“I swear—by my life and my love of it—that I will never live for the sake of another man, nor ask another man to live for mine.”
Ayn Rand, Atlas Shrugged
It is a common assertion of the disciples of Ayn Rand’s philosophical vision of Selfishness to justify it by saying that sacrifice is something is something “contradictory to nature.”
Can selfishness seriously be raised to an ethical (or as Rand would say, a “rational”) level? Rand herself claimed that no philosopher had ever managed to offer a reason why there should even be a code of values to follow in the first place. ( A “hint” to the Randians: “To make life easier for everybody”). While I seriously doubt her assertion was true,  there remains a further question. What made Rand decide on Selfishness as her moral compass?
There is plenty of room for speculation, but essentially Rand’s Virtue of Selfishness can be reduced to this quote by her:
“I am not primarily an advocate of capitalism, but of egoism; and I am not primarily an advocate of egoism, but of reason. If one recognizes the supremacy of reason and applies it consistently, all the rest follows.”
The “rest” that “follows” is the appeal for the rationalization of naked greed dissembled as a logical and worthy enterprise. This is the Randian rational self-interest trope, AKA her “pursuit of happiness” taken to the extreme. Can you imagine a world where everyone took this applied pathology as the starting point of morality? Well, it would much look like the sociopathic world we have now, but worse. (Thankfully, and I’m being ironic here, that the policeman inside the heads of our country’s citizens moderates sociopathic tendencies for the most part). And what makes egoism such a fail in terms of its application? Well, you’d be wading through a tornado of selfish pricks with competing self-interests to deal with. Yo, Randians! Sounds like fun to you, or what?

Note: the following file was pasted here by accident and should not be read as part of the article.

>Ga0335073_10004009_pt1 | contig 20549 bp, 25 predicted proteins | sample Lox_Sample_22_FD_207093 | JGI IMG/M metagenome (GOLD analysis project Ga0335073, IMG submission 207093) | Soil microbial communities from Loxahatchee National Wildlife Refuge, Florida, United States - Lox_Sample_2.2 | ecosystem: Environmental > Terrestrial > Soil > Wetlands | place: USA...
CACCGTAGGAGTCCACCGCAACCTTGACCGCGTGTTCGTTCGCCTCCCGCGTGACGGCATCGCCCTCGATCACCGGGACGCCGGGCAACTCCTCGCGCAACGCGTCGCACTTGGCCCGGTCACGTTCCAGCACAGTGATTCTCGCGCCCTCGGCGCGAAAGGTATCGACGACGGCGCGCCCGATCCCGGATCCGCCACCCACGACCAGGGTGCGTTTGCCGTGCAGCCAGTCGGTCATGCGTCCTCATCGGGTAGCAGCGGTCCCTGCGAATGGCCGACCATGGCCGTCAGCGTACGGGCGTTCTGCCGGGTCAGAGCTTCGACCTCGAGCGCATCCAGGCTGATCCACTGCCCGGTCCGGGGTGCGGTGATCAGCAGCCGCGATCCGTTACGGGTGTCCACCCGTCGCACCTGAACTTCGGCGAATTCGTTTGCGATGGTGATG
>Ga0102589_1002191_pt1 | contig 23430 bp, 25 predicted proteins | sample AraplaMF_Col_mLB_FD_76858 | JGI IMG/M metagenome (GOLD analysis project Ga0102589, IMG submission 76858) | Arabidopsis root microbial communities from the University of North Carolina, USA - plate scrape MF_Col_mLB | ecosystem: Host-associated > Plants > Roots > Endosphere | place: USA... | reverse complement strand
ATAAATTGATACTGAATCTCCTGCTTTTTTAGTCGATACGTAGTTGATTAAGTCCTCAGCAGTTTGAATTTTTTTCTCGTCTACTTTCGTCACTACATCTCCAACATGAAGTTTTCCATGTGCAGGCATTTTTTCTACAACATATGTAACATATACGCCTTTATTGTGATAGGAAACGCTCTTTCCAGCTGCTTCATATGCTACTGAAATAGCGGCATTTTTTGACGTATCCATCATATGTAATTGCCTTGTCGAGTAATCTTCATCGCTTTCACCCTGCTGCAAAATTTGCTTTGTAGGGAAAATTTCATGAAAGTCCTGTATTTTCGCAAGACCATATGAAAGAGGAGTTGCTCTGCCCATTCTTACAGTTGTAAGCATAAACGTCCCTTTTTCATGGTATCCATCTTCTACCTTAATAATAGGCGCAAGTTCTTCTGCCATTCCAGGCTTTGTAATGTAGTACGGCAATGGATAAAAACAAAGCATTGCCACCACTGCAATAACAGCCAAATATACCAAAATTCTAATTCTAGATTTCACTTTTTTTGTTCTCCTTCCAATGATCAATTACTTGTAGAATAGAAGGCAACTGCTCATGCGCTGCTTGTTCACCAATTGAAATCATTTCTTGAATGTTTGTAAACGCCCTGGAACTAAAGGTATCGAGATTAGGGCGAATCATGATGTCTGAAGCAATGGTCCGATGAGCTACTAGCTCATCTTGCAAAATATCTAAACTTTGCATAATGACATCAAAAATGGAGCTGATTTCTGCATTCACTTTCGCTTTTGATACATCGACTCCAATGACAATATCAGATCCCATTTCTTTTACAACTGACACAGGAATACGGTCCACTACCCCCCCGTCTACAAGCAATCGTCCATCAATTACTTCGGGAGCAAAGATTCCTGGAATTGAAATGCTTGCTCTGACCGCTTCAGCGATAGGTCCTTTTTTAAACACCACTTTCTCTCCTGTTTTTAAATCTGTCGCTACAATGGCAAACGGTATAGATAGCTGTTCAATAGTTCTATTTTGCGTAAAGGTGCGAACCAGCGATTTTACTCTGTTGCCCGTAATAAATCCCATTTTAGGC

I can’t help but think that the followers of Ayn Rand are held hostage to a hero-worship that has arrested the development of their consciousness and common sense. To insist on the virtue of selfishness is to deny that human beings are social animals. I understand that in neoliberal, libertarian and Paleo-Conservative thought, they piss on rationalism and logic when they claim that looking out for others is a bet made by suckers. “Living for the sake of another” means that you would gladly live in someone else’s shoes. Would the head of JP Morgan trade places with an African child soldier? Would Mark Zuckerberg trade places with a Latina trying to cross the US-Mexico border? No, they would – and so would you – do everything in their power to keep such a life away from them, and in that effort, keep the wheels of oppression grinding away as if their was no tomorrow.
I’m sick of fanboy Randians. They don’t know what they are really pushing for.
 Aristotle, who happened to be Rand’s favorite philosopher, provided her with the rational framework of her philosophy. The Greek Philosopher did present a line of reasoning for activating the “good will” within one towards the benefit of others (friendship) in his Nicomachean Ethics. Rand distorted the self-love thesis of Aristotle and took it to an extreme abstraction where she proposed that the only justifiable act must be one of self-interest only, and where the benefits of others is ignored or must dovetail into the benefit of self-interest.